The Song Is You and Bury Me Deep deserve a look
|Ahhh...the Serie Noir|
and powerful exercise. John Huston, Howard Hawks and various less significant directors turned these books and others into starkly lit, popular movies that the French went nuts over critically because of the Existential subtext, terming the books ‘Serie Noir’ and the movies ‘Film Noir.”
The Song Is You takes bit player’s Jean Spangler’s 1949 disappearance as a jumping off point for an exploration of La La Land’s corruption of characters who came from other regions and upturned their naïve dreams. Abbott’s hero, Gil Hopkins, is a studio flack with a major drinking problem and a marriage that he busted up. The Hollywood studio’s power is compared to that of the gangsters providing various nefarious services to movie stars and others. The scenes between Hopkins and real-life party girl starlet Barbara Payton possess an authentic ring and are very funny. There is poignancy in Hopkins being his own worst enemy and his inability to succeed simultaneously in his professional and private lives. The solution to the mystery is a little startling, though it also reminded me a little of the tone of The Black Dahlia.
Bury Me Deep looks deeply into the Winnie Ruth Judd (The Trunk Murderess) case in Phoenix. In reality, it was extremely lurid since two best friends were dismembered and their bodies packed into trunks and sent by railroad to L.A. It screams tabloid and it’s surprising that it wasn’t somehow worked into the first season of American Horror Story. However, Abbott presents female consciousness with sensitivity and refrains from detailing the seamier elements of the story, though they are more than merely suggested.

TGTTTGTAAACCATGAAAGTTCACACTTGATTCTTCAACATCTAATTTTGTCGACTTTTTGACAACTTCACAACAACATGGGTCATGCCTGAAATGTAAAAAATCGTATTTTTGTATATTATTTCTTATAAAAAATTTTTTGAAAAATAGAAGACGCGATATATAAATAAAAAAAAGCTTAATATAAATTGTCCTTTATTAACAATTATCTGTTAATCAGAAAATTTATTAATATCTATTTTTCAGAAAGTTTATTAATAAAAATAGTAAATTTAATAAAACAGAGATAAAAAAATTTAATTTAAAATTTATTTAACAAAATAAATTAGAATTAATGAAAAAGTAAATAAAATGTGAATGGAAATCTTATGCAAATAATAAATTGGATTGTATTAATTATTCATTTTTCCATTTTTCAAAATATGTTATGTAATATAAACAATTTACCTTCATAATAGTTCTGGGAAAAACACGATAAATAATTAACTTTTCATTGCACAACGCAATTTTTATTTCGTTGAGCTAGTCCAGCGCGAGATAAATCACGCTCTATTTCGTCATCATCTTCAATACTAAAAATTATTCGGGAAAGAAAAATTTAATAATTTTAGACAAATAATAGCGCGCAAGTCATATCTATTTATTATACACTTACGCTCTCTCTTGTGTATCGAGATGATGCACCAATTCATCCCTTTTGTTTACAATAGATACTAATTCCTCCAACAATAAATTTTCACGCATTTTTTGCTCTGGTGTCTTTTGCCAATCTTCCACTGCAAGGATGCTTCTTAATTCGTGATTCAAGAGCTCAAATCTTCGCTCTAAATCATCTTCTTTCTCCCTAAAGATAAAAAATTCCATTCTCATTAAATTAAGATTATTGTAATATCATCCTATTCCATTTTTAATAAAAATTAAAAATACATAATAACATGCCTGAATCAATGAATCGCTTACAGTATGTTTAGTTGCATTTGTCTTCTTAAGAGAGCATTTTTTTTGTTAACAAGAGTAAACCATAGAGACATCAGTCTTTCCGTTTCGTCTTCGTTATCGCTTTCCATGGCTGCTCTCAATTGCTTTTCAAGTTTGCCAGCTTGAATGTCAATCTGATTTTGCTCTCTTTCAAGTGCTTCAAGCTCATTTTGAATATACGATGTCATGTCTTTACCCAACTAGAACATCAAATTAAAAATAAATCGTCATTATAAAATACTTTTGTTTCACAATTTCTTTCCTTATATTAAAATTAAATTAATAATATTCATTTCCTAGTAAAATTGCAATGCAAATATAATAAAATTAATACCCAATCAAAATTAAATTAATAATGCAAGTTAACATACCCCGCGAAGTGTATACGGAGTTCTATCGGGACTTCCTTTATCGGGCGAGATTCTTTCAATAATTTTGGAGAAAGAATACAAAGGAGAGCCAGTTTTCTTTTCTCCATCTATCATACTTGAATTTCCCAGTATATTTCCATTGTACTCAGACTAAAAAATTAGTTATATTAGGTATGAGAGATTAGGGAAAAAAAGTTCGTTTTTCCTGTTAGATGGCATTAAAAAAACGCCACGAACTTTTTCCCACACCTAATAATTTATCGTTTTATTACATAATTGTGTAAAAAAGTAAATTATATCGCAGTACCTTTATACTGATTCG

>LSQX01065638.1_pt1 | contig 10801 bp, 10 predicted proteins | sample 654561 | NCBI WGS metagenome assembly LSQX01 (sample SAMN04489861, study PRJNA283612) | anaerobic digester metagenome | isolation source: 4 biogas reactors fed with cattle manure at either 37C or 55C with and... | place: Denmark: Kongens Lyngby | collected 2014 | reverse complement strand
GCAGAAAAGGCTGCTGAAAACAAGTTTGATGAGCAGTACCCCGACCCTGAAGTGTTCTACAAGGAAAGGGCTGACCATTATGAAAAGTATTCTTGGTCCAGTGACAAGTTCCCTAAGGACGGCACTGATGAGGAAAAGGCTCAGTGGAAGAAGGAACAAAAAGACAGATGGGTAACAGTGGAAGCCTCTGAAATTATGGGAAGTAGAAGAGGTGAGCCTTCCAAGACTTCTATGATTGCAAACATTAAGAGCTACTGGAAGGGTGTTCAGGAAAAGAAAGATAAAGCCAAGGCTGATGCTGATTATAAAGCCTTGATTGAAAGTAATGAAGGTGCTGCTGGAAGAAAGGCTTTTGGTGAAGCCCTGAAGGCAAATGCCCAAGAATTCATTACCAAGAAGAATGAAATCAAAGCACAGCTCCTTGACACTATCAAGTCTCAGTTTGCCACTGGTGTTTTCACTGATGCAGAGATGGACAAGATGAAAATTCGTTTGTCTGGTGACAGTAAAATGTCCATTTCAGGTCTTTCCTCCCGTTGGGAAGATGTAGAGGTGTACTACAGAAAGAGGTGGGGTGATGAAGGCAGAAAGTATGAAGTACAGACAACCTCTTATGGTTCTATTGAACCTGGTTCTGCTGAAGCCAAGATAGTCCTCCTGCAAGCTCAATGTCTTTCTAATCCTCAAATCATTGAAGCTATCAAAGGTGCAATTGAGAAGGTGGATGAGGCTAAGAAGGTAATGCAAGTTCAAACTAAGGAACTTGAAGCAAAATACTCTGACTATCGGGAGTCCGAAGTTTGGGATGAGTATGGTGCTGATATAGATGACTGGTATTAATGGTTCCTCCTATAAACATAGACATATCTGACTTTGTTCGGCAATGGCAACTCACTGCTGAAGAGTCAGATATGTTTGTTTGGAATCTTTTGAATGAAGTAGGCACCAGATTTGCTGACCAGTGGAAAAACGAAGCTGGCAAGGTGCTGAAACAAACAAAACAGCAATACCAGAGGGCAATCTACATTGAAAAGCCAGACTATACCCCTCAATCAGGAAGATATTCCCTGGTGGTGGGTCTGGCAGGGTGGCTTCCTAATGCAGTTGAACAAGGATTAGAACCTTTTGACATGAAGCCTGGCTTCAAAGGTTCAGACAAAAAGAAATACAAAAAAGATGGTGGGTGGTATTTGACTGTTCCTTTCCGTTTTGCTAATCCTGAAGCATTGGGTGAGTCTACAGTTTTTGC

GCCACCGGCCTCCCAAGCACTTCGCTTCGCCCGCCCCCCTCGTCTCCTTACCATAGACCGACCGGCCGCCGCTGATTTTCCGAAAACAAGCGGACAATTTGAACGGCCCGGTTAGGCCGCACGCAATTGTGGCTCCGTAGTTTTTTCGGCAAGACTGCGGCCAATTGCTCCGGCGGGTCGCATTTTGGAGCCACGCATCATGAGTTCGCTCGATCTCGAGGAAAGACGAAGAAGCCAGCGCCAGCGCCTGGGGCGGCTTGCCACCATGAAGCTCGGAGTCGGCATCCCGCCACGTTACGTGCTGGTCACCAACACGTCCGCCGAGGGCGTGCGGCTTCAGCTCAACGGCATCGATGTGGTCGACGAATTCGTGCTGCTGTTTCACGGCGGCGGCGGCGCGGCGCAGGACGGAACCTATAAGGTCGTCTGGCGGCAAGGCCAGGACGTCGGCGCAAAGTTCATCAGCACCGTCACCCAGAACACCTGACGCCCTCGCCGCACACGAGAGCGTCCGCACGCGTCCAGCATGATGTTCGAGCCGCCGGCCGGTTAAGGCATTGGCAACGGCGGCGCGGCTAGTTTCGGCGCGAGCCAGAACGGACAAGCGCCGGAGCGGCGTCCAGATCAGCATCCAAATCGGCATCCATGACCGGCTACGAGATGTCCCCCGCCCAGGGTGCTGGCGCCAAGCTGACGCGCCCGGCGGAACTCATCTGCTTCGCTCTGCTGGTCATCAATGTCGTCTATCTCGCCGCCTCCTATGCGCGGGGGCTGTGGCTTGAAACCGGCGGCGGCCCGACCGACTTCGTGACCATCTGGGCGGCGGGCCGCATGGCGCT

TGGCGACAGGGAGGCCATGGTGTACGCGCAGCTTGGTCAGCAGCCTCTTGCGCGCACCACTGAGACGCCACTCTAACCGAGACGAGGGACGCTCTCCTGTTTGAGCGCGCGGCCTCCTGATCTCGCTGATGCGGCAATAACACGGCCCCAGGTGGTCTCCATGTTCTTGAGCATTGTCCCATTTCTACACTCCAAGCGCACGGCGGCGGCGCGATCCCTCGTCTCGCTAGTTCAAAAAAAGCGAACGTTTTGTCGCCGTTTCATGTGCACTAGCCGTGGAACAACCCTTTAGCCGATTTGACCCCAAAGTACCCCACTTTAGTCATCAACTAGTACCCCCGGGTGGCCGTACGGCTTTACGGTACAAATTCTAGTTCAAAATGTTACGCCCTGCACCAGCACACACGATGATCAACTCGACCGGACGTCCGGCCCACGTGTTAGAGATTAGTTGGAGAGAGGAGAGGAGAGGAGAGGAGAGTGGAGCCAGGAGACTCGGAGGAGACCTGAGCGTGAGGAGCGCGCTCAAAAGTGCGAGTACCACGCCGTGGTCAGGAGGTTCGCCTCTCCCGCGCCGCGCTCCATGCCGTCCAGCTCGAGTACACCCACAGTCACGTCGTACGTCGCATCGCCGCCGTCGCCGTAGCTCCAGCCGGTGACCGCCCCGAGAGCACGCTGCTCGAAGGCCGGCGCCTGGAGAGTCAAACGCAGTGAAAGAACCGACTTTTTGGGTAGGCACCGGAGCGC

I can imagine movies made from either of Abbott’s books described here. Curtis Hanson directed the wonderful movie version of L.A. Confidential, but trimmed one bizarre, faux-Walt Disney storyline and a number of characters as well as turning the book’s jazzy style into a visual symphony. Brian De Palma could not find an equivalent method in transforming Ellroy’s The Black Dahlia, though he was hobbled by Josh Friedman’s dreary script that chopped apart the book’s whole plot and threw out the best parts. Would Kathryn Bigelow or John Dahl consider directing a movie from one of Abbott’s novels since she’s written six?